For example, I know many women who are ALWAYS disappointed with the lack of gift-giving from their husbands and/or children… either they completely forget, they give something very impersonal, or they buy something junky at the last minute.
I realize this is a big deal for those whose love language is “gifts” but, hear me out a minute.
As someone whose husband is excellent at acts of service but not so much at gifts, I decided many years ago that I simply could not let myself feel annoyed or disappointed by gifts (or the lack thereof).
Instead, I buy myself something I want (usually at a bargain price) and give it to Dave to wrap for me for Christmas. The kids are thrilled that we give each other gifts, Dave has no pressure to find the perfect gift, I get exactly what I want, and our marriage is still intact! Win, win, win, win!
The same thing goes for decorations, holiday cards, food, parties, costumes (Halloween), birthday cakes, etc. Try lowering your expectations and see how far it gets you this holiday season!
4. Say “no for now”.
Special occasions are primetime to get together with friends and family we might not see all that often throughout the year. However, it doesn’t mean we need to see every friend and every family member or attend every party each year.
Pick and choose what works for you… and say “no for now” to the rest.
We did this all the time when we had babies — basically, any late-night parties were out because our sleep (and our sanity) was more important than one party during that season of life.
One year, I showed up with store-bought cinnamon rolls instead of homemade (which was apparently a bigger deal to some than others!)
Bottom line, when certain events or to-dos feel stressful for you, that’s usually a good indication you should say “no for now”.
You can always jump back into it next year if you want.
5. Skip the entire holiday.
I can speak from experience that skipping a holiday is an acceptable option if you’re burned out on a specific holiday or special occasion.
A few years ago, our kids all got sick over Thanksgiving week and we skipped Thanksgiving.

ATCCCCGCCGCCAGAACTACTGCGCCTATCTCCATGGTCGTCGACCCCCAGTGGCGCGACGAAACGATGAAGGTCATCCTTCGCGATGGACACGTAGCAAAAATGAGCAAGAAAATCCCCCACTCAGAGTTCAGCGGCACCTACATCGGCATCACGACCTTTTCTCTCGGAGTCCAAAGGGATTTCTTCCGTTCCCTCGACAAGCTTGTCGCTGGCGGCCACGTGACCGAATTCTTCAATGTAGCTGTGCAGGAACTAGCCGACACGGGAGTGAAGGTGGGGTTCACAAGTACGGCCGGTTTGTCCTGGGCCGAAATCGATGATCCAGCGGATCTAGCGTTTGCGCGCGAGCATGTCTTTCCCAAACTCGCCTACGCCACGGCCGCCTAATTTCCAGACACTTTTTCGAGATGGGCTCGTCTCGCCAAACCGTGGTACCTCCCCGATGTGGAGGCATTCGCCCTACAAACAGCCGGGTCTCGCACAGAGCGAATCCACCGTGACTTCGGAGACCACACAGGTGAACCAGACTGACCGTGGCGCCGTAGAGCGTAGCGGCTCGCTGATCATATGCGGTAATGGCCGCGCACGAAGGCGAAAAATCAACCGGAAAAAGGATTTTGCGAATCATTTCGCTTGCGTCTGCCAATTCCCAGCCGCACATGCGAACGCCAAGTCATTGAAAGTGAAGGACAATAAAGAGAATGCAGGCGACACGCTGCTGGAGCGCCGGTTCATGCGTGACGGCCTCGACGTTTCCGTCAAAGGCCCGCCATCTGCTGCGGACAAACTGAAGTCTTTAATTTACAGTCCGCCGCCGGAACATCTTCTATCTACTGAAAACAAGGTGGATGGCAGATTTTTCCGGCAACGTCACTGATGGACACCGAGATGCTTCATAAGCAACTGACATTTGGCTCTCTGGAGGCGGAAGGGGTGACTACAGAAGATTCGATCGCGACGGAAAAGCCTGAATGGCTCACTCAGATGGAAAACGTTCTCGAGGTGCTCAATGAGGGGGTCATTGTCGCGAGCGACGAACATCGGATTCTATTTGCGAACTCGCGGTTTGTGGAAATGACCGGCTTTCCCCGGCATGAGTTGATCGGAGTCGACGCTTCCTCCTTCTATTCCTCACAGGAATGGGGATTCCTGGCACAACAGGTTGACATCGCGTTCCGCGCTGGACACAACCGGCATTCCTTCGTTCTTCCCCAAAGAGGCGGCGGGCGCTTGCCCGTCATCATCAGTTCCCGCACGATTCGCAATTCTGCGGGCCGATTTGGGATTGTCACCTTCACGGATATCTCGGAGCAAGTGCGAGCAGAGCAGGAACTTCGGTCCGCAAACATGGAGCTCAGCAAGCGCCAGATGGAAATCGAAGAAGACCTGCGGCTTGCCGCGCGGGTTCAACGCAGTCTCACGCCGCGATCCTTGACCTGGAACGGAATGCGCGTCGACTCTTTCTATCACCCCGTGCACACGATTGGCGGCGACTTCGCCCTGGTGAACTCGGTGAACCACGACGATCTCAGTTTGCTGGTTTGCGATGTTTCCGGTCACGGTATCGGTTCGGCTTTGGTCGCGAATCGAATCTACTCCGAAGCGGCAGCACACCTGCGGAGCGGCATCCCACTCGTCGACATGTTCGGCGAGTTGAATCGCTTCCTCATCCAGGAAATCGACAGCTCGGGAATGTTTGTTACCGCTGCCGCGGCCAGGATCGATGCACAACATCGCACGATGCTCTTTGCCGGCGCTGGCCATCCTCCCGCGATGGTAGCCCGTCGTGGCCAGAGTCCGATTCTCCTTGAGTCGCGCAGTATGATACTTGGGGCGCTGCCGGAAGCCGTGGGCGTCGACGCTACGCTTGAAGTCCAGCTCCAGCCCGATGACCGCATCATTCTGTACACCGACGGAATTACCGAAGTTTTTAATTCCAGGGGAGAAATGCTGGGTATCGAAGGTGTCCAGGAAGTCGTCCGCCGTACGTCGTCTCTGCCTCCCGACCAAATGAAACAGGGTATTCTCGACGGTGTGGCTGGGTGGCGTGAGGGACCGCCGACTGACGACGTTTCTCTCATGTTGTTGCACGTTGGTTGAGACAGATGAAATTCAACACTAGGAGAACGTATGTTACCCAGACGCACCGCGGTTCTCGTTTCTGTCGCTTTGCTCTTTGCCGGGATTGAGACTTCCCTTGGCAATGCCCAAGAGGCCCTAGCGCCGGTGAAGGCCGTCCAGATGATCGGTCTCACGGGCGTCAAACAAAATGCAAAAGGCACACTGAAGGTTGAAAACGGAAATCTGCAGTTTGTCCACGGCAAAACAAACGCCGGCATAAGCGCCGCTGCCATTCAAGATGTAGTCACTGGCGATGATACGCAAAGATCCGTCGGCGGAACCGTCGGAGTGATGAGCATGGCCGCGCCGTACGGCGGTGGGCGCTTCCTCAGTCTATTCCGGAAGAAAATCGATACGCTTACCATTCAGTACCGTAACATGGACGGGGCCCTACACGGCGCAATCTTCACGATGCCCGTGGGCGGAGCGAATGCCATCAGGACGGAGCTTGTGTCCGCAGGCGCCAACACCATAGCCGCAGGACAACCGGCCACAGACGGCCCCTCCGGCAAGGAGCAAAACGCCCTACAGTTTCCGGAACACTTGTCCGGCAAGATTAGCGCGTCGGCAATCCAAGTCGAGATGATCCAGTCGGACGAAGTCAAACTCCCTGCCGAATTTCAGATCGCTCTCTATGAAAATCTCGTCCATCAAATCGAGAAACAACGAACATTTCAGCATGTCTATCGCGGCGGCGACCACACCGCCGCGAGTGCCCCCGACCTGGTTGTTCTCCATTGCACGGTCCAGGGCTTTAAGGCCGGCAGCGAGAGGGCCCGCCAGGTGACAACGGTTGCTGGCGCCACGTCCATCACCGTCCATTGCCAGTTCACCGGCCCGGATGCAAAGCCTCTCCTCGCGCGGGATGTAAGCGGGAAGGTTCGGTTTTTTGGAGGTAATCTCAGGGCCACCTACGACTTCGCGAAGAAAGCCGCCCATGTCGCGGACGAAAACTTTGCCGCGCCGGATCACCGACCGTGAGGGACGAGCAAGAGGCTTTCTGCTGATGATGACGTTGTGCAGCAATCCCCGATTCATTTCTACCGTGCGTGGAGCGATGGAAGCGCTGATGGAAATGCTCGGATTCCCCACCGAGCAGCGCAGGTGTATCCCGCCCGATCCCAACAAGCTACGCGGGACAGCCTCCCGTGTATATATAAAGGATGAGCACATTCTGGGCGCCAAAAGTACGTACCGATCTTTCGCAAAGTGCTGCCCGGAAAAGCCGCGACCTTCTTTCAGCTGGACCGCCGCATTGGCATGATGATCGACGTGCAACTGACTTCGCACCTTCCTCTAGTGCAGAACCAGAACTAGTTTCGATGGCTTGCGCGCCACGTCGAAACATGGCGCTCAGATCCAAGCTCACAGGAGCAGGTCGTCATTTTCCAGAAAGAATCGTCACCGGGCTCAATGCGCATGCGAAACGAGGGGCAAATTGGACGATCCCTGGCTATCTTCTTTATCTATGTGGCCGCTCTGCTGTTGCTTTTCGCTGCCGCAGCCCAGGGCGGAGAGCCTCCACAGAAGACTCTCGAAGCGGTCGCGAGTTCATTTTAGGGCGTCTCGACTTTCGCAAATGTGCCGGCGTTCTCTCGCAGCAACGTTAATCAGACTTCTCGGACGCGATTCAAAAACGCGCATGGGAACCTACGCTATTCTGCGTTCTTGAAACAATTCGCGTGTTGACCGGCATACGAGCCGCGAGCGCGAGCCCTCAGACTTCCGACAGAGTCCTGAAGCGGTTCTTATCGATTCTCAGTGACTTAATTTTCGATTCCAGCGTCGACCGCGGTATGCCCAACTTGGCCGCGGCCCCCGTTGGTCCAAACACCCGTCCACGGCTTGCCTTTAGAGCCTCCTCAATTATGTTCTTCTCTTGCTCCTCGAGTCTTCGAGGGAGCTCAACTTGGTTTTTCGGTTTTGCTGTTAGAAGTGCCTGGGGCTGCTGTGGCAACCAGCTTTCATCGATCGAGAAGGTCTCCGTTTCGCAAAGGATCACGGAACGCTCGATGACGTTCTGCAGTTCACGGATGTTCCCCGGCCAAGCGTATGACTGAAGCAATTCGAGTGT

Of course, we still acknowledged the day with our own little family, but we skipped the big parties, the over-indulgent meals, the long afternoons, the big crowds, and the endless small-talk… I didn’t hate it!
We also regularly skip smaller holidays without even acknowledging them… no one seems to care or even notice all that much.
We wouldn’t want to skip holidays every year, but once in a while is OK for me!
These are just a few ways our family simplifies the holidays (and many special occasions all throughout the year).
Sit back, take a deep breath, and remind yourself that you really don’t need to DO all that much to make special times special for your family.
Fewer extra things
Doesn’t that all sound lovely!?
There’s truly no “right way” to celebrate, so I encourage you to evaluate your traditions this year and consider if a few minor changes (or a major overhaul) might help your family enjoy a simpler, less stressful season.
If there’s something you don’t want want to do this year… don’t do it, and don’t worry what anyone else thinks.
If you want to start a new tradition… start it, and see what happens. It might flop, or it might not!
If you want to limit gifts… try it, and see how your family reacts. You might be surprised how much they don’t seem to notice.
If you want to totally skip the holidays and go on a 10-day cruise, by all means, do it (assuming you can afford it!)
Whatever the case, I hope you are able to enjoy the last few weeks of the year while anticipating the start of another fresh New Year, full of possibilities and potential.